The ABCC has filed Federal Court proceedings against Consolidated Power Projects Australia (CPP) and four staff members alleging the company banned and subsequently terminated a subcontractor because it did not have a union enterprise agreement.
In August 2019, CPP engaged the subcontractor to install high voltage electrical equipment at the Springvale Terminal Station Project in Melbourne.
The ABCC is alleging that soon afterwards CPP banned the subcontractor from the site and subsequently terminated its contract because the company did not have an enterprise agreement.
Four CPP staff have also been named as respondents including CPP’s president and three managers.
In its statement of claim, the ABCC alleges the following discussions took place:
On 14 August 2019, CPP’s regional manager told the subcontractor’s director words to the effect:
“I have some bad news. The ETU [Electrical Trades Union] have found out about us winning the Springvale Terminal Project and that we intend to use [subcontractor] as a labour resource. The ETU are unhappy that [subcontractor] will be utilised on the project.”
The following day on the site a CPP project manager spoke to the subcontractor’s director and requested the company leave the site until they resolved issues they were having with the ETU. The project manager said words to the effect:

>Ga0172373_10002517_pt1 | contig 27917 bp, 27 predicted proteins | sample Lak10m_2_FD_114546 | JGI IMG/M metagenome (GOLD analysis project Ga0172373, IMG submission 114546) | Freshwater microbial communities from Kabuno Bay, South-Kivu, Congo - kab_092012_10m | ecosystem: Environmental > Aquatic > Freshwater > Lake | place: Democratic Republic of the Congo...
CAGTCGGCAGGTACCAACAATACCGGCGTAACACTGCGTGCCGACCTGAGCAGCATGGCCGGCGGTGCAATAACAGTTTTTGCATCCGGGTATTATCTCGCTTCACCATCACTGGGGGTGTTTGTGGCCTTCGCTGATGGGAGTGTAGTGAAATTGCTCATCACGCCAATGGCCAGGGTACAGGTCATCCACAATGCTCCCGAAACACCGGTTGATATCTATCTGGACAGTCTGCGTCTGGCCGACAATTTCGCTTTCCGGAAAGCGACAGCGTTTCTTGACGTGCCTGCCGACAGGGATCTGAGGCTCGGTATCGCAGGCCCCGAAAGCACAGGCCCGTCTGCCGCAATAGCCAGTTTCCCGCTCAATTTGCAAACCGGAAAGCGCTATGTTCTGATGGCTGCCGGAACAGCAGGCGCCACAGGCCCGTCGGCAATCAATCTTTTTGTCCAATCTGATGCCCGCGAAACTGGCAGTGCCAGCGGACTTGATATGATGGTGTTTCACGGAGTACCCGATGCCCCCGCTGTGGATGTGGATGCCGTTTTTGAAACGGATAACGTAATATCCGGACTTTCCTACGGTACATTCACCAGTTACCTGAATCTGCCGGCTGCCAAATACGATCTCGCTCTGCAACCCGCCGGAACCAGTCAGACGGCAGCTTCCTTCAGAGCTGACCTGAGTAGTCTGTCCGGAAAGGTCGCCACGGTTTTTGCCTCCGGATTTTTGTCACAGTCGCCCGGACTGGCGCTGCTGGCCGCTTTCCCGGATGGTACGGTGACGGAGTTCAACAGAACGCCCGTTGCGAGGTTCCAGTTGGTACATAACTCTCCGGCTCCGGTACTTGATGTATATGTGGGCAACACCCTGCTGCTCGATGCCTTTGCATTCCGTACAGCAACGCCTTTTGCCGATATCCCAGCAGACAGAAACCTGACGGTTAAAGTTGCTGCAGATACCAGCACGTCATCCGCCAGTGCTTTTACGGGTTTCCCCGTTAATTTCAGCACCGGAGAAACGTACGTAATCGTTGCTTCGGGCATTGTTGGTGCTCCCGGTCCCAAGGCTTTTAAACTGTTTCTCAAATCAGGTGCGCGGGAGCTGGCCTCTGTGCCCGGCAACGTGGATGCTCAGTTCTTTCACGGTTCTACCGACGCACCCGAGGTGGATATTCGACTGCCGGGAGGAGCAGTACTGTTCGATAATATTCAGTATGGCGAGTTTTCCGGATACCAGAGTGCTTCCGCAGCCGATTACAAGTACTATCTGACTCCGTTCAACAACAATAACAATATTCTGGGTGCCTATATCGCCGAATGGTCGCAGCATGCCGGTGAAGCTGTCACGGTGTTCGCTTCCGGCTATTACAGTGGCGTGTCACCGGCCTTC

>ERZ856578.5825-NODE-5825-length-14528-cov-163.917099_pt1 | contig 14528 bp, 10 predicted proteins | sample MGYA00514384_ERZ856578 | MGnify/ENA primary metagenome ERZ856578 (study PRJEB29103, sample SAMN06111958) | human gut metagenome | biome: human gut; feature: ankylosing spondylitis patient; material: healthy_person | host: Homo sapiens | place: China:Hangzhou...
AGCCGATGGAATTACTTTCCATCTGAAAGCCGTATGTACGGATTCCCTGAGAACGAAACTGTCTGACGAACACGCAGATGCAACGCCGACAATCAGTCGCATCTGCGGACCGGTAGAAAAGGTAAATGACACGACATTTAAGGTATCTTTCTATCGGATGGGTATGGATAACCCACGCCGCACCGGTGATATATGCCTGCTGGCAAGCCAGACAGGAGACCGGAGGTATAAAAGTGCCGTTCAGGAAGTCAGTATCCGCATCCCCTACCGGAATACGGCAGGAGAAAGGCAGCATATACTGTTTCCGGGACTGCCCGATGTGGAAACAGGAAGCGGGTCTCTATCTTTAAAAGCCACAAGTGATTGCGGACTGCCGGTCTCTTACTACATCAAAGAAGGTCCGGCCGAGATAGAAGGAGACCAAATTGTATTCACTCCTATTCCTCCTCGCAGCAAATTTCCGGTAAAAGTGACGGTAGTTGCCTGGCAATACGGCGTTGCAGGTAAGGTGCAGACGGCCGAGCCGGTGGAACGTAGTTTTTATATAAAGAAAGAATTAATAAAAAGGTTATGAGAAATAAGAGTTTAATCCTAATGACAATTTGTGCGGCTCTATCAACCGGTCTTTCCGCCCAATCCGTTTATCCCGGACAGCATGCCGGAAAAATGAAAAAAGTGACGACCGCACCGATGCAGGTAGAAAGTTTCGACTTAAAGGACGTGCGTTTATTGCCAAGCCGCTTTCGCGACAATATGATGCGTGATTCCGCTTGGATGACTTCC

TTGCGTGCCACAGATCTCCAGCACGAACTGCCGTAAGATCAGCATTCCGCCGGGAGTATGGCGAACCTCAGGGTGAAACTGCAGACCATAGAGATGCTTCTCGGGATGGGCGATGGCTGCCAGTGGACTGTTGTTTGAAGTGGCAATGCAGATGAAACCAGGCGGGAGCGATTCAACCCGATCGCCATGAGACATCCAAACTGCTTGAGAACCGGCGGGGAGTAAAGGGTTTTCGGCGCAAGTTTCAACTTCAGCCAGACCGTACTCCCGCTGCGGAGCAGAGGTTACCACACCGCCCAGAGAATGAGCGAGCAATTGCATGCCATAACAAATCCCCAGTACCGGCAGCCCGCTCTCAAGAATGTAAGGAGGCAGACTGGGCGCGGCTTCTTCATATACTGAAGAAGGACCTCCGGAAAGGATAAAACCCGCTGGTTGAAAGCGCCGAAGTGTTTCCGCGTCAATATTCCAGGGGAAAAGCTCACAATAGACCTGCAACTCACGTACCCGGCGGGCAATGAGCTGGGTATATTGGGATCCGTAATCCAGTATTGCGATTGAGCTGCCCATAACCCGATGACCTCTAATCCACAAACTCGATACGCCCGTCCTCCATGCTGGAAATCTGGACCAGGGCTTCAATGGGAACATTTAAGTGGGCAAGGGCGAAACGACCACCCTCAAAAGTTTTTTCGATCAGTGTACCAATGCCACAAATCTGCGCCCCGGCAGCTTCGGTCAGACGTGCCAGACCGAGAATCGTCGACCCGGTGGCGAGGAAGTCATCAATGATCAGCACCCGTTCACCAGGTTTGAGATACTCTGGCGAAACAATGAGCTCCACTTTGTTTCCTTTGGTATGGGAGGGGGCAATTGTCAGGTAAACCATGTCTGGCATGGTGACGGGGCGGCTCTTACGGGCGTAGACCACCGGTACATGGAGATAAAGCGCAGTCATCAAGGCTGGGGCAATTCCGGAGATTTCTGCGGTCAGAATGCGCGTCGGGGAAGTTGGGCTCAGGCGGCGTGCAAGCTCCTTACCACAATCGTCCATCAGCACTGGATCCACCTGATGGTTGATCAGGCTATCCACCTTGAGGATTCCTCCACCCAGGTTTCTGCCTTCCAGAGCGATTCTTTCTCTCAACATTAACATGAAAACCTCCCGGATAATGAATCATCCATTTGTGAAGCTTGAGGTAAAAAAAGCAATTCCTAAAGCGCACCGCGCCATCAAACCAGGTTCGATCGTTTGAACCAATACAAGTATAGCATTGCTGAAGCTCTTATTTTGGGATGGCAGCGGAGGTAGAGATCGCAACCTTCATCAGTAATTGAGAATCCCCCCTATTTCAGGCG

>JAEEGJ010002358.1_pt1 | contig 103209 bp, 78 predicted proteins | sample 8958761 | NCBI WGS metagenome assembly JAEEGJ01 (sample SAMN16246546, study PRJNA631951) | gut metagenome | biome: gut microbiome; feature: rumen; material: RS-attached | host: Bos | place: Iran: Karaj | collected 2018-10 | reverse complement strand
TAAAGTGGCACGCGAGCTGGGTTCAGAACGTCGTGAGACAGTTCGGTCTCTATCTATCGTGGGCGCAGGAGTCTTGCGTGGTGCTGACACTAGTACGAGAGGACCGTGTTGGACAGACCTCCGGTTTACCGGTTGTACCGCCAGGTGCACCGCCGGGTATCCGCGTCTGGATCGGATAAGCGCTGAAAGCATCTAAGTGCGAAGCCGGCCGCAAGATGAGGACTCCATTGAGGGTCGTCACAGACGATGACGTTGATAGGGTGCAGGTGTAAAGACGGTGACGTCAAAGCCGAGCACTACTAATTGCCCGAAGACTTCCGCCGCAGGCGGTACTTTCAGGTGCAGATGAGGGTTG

“I understand why the union is there, though I don’t really agree with it. I have been asked if you can leave the site and carry on with preparatory works offsite until we can get a resolution.”
On 16 August 2019 the regional manager told the subcontractor’s director words to the effect:
“We can’t use you on site as you don’t have an EBA, and the ETU aren’t happy. We don’t want to have to deal with that.”
CPP also engaged another electrical subcontractor. When the subcontractor’s director asked why his company was being asked to match CPP’s proposed pay rates while the other subcontractor did not have to, CPP’s regional manager said words to the effect:
“It’s because they have a union EBA in place”.
On 4 October 2019 the subcontractor’s contract was terminated.
The ABCC is alleging that by banning the subcontractor from performing work on the project and subsequently terminating its contract because it was not covered by an enterprise agreement with the union, CPP breached section 55(1) of the Building and Construction Industry (Improving Productivity) Act 2016 (BCIIP Act).
The ABCC also alleges four CPP managers were involved in CPP’s contraventions of the BCIIP Act.
The maximum penalty for each contravention of the BCIIP Act is $210,000 for a body corporate and $42,000 for an individual. The ABCC is also seeking compensation from CPP for the loss and damage suffered by the subcontractor.